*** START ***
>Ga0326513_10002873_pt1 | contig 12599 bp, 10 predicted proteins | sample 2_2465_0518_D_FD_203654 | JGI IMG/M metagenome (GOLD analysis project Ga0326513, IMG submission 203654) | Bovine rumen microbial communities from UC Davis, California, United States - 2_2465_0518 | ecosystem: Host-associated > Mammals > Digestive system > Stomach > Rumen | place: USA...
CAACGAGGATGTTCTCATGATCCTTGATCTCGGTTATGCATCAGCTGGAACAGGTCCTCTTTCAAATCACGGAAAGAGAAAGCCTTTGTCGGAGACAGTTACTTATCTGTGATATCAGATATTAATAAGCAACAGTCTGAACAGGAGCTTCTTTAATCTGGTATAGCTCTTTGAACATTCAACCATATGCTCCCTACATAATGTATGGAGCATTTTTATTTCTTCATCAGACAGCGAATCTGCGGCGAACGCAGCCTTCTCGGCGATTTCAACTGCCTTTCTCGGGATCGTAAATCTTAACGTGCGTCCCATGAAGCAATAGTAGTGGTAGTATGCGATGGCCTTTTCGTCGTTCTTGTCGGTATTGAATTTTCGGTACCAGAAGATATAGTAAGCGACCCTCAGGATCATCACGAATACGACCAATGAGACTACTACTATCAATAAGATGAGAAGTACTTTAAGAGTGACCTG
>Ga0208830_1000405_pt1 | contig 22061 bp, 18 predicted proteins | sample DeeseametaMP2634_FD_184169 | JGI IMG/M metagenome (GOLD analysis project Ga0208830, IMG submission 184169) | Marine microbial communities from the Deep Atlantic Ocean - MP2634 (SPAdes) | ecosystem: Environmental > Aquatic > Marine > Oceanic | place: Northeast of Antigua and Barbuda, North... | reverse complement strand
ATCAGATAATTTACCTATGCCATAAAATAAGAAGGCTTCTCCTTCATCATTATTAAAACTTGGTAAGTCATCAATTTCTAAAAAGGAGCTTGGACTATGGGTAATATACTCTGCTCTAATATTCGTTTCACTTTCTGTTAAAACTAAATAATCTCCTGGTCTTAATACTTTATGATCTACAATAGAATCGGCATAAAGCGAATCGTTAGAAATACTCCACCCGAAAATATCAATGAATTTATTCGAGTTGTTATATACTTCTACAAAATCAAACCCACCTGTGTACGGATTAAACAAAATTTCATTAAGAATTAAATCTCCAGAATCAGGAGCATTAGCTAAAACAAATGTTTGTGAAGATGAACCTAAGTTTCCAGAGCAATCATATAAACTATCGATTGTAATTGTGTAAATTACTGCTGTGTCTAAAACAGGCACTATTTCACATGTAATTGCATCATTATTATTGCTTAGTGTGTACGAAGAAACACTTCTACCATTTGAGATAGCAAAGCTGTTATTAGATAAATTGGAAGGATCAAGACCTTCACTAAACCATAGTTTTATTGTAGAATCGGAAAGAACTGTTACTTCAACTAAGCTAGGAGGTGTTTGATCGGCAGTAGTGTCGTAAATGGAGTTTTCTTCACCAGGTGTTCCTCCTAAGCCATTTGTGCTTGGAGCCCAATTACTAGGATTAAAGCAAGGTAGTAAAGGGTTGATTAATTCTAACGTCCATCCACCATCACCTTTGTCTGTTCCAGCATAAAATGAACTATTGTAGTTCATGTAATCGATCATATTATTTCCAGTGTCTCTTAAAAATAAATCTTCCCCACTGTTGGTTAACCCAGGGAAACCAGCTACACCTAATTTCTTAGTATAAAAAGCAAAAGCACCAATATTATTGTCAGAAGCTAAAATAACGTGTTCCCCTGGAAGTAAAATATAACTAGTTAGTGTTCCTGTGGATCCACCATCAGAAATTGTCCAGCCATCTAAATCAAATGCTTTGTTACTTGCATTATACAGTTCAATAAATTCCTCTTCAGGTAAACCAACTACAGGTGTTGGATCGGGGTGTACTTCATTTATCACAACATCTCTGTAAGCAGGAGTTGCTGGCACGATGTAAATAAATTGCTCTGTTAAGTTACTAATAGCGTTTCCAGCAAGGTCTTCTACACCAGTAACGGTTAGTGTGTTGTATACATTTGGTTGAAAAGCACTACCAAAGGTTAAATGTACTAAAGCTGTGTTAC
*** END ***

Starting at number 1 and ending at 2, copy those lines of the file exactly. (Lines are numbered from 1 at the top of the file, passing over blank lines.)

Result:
>Ga0326513_10002873_pt1 | contig 12599 bp, 10 predicted proteins | sample 2_2465_0518_D_FD_203654 | JGI IMG/M metagenome (GOLD analysis project Ga0326513, IMG submission 203654) | Bovine rumen microbial communities from UC Davis, California, United States - 2_2465_0518 | ecosystem: Host-associated > Mammals > Digestive system > Stomach > Rumen | place: USA...
CAACGAGGATGTTCTCATGATCCTTGATCTCGGTTATGCATCAGCTGGAACAGGTCCTCTTTCAAATCACGGAAAGAGAAAGCCTTTGTCGGAGACAGTTACTTATCTGTGATATCAGATATTAATAAGCAACAGTCTGAACAGGAGCTTCTTTAATCTGGTATAGCTCTTTGAACATTCAACCATATGCTCCCTACATAATGTATGGAGCATTTTTATTTCTTCATCAGACAGCGAATCTGCGGCGAACGCAGCCTTCTCGGCGATTTCAACTGCCTTTCTCGGGATCGTAAATCTTAACGTGCGTCCCATGAAGCAATAGTAGTGGTAGTATGCGATGGCCTTTTCGTCGTTCTTGTCGGTATTGAATTTTCGGTACCAGAAGATATAGTAAGCGACCCTCAGGATCATCACGAATACGACCAATGAGACTACTACTATCAATAAGATGAGAAGTACTTTAAGAGTGACCTG